Ask a couple why the choose each other and you probably get some story on how they thought their significant other was attractive. There are thousands of self-help books dedicated to helping you become more attractive. Even coaches exist to assist you in appearing appealing to the person of your liking. But what exactly makes people attractive?
As suggested in the title, the following explanations are from an evolutionary perspective. This research field mainly seems to focus on heterosexual couples. Also, the first part of the theory will discuss physical attraction, the second part will look at personality characteristics. Hormones play a big role in secondary sex characteristics, which is essential in sexual selection. Men and women look at different cues that are important for reproduction.
Women look for characteristics that indicate high levels of testosterone, such as a broad jaw (Grammer & Thornhill, 1994). Such characteristics are the result of evolution through sexual selection. Because these indicate important physical traits to consider such as immunocompetence (the immune system being able to fight off antigens). These are favorable hereditary traits to pass on to your offspring. Yet another indicator of good genes is facial symmetry (Scheib, Gangestad, Thornhill, 1999). Which again, could be signaling good genes, as it could indicate development stability in puberty, the body withstood pathogens and perturbations (Gangestad & Thornhill, 2003). Ovulation can also influence females’ perceptions of attractiveness. As during this phase of the menstrual cycle, females prefer more masculine faces.
Men look for characteristics such as low hip-to-waist ratio since this could be an indication of good health (Sing, 1993). As for facial attractiveness, men seem to rate neonate faces as more appealing. These are faces with ‘young features’, such as big eyes or a small chin (Cunnigham, 1986). This could be due to the fact that women are fertile only for a certain period of time, which is linked to her younger years.
However, personality is still an important factor in attraction. Humor for one can influence people’s perceptions of attractiveness. Previous research has suggested that it displays intelligence. Li et al (2009) point out that someone who is already seen as somewhat appealing will be able to increase this by being funny. This means that people will also actively use this as a strategy to seem desirable to a potential partner.
People often claim ‘opposites attract’, however humans are not magnets. It actually seems like similarities attract, people are more likely to look for mates that share the same traits (Botwin, Buss, Shackelford, 1997).
Research has suggested that preferences for personality traits are influenced by culture, whereas physical attractiveness seems to be more universal. The differences between men and women were that men seemed to place more emphasis on physical attractiveness, while women looked for kindness, or humor. Though both genders found the aforementioned traits to be of importance, with intelligence being the highest ranked trait overall (Lippa, 2007).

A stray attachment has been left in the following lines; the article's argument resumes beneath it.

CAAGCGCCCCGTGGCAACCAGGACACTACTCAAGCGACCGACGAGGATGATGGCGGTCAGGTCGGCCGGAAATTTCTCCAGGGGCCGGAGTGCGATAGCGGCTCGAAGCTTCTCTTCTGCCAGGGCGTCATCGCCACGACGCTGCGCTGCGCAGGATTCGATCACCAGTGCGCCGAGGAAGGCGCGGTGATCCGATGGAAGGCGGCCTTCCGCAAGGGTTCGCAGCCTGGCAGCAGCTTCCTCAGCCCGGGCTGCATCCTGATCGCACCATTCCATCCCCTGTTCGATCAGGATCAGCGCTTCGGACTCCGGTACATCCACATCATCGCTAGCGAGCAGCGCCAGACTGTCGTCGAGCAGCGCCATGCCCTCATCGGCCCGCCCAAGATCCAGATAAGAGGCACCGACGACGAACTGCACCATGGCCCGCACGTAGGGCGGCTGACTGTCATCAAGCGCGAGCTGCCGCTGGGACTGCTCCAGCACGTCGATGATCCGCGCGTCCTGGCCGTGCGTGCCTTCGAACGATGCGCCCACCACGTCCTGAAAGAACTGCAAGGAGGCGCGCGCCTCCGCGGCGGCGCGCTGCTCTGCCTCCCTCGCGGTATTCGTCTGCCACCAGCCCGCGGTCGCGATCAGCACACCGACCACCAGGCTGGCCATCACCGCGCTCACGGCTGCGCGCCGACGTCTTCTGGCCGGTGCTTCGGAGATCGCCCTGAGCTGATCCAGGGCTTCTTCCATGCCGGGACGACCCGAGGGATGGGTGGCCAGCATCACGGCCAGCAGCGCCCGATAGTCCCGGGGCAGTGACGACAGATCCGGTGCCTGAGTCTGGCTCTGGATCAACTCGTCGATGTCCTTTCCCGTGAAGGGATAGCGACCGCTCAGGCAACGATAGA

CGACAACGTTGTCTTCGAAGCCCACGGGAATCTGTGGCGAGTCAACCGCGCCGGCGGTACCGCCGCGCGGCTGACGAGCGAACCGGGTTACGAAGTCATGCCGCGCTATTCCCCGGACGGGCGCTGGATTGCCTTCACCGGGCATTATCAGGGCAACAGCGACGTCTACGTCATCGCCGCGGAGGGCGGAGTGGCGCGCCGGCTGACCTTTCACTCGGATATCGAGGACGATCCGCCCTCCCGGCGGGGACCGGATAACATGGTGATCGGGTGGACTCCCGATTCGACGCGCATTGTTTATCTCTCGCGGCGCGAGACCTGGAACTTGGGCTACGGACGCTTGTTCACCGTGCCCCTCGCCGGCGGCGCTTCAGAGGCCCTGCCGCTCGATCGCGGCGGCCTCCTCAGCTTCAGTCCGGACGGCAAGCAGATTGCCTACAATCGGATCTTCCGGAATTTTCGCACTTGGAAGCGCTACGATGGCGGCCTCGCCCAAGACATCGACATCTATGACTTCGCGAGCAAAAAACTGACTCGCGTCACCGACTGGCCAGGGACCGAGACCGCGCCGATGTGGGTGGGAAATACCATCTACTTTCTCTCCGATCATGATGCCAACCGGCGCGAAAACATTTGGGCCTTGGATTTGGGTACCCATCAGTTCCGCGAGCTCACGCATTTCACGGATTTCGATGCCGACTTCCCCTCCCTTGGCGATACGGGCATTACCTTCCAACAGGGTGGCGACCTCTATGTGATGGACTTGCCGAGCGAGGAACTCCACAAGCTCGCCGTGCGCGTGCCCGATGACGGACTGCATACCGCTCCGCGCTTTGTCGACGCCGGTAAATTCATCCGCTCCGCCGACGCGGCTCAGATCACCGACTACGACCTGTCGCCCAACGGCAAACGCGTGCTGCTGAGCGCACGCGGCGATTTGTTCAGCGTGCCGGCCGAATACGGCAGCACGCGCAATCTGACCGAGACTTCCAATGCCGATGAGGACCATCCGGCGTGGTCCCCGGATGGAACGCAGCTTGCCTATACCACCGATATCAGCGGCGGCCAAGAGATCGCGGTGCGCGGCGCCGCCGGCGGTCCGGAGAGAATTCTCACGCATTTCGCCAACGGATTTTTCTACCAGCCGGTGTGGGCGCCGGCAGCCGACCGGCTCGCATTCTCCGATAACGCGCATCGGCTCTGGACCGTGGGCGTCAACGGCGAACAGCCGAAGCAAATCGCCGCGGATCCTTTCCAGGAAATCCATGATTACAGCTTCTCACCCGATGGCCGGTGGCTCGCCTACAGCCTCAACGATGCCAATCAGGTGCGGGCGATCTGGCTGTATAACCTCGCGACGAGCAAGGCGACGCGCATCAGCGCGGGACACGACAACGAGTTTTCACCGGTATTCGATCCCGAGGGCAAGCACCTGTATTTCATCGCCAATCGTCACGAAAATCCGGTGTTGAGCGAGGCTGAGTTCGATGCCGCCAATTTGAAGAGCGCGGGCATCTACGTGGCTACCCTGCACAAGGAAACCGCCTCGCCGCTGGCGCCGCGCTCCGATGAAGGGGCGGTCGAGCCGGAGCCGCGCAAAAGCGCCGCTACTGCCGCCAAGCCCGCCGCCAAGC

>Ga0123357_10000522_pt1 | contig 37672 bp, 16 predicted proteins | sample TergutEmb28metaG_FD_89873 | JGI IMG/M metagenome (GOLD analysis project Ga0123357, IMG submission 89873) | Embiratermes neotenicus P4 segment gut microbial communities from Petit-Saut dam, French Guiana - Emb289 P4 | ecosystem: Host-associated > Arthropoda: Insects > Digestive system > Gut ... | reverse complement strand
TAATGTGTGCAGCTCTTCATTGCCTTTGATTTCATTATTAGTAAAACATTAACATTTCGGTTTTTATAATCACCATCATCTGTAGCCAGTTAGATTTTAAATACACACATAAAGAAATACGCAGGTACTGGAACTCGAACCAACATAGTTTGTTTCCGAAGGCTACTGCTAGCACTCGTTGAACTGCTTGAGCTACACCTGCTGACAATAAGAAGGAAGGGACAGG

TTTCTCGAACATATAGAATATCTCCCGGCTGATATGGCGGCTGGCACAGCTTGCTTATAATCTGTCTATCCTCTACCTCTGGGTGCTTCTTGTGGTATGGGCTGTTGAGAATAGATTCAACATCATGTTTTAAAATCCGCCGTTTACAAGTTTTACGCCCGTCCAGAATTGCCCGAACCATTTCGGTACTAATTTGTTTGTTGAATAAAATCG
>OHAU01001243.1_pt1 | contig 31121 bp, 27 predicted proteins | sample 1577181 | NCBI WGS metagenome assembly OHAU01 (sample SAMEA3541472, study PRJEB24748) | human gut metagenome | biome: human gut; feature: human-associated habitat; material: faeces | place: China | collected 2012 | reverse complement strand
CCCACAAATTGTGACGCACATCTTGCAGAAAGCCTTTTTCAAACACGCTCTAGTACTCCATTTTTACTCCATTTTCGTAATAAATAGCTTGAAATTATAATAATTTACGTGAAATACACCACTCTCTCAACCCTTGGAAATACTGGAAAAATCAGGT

Botwin, M. D., Buss, D. M., & Shackelford, T. K. (1997). Personality and mate preferences: Five factors in mate selection and marital satisfaction. Journal of personality, 65(1), 107-136.
Cunningham, M. R. (1986). Measuring the physical in physical attractiveness: Quasi-experiments on the sociobiology of female facial beauty. Journal of personality and social psychology, 50(5), 925.
Gangestad, S. W., & Thornhill, R. (2003). Facial masculinity and fluctuating asymmetry. Evolution and Human Behavior, 24(4), 231-241.
Grammer, K., & Thornhill, R. (1994). Human (Homo sapiens) facial attractiveness and sexual selection: the role of symmetry and averageness. Journal of comparative psychology, 108(3), 233.
Li, N. P., Griskevicius, V., Durante, K. M., Jonason, P. K., Pasisz, D. J., & Aumer, K. (2009). An evolutionary perspective on humor: sexual selection or interest indication?. Personality and Social Psychology Bulletin.
Lippa, R. A. (2007). The preferred traits of mates in a cross-national study of heterosexual and homosexual men and women: An examination of biological and cultural influences. Archives of sexual behavior, 36(2), 193-208.
Scheib, J. E., Gangestad, S. W., & Thornhill, R. (1999). Facial attractiveness, symmetry and cues of good genes. Proceedings of the Royal Society of London B: Biological Sciences, 266(1431), 1913-1917.
Singh, D. (1993). Adaptive significance of female physical attractiveness: role of waist-to-hip ratio. Journal of personality and social psychology, 65(2), 293.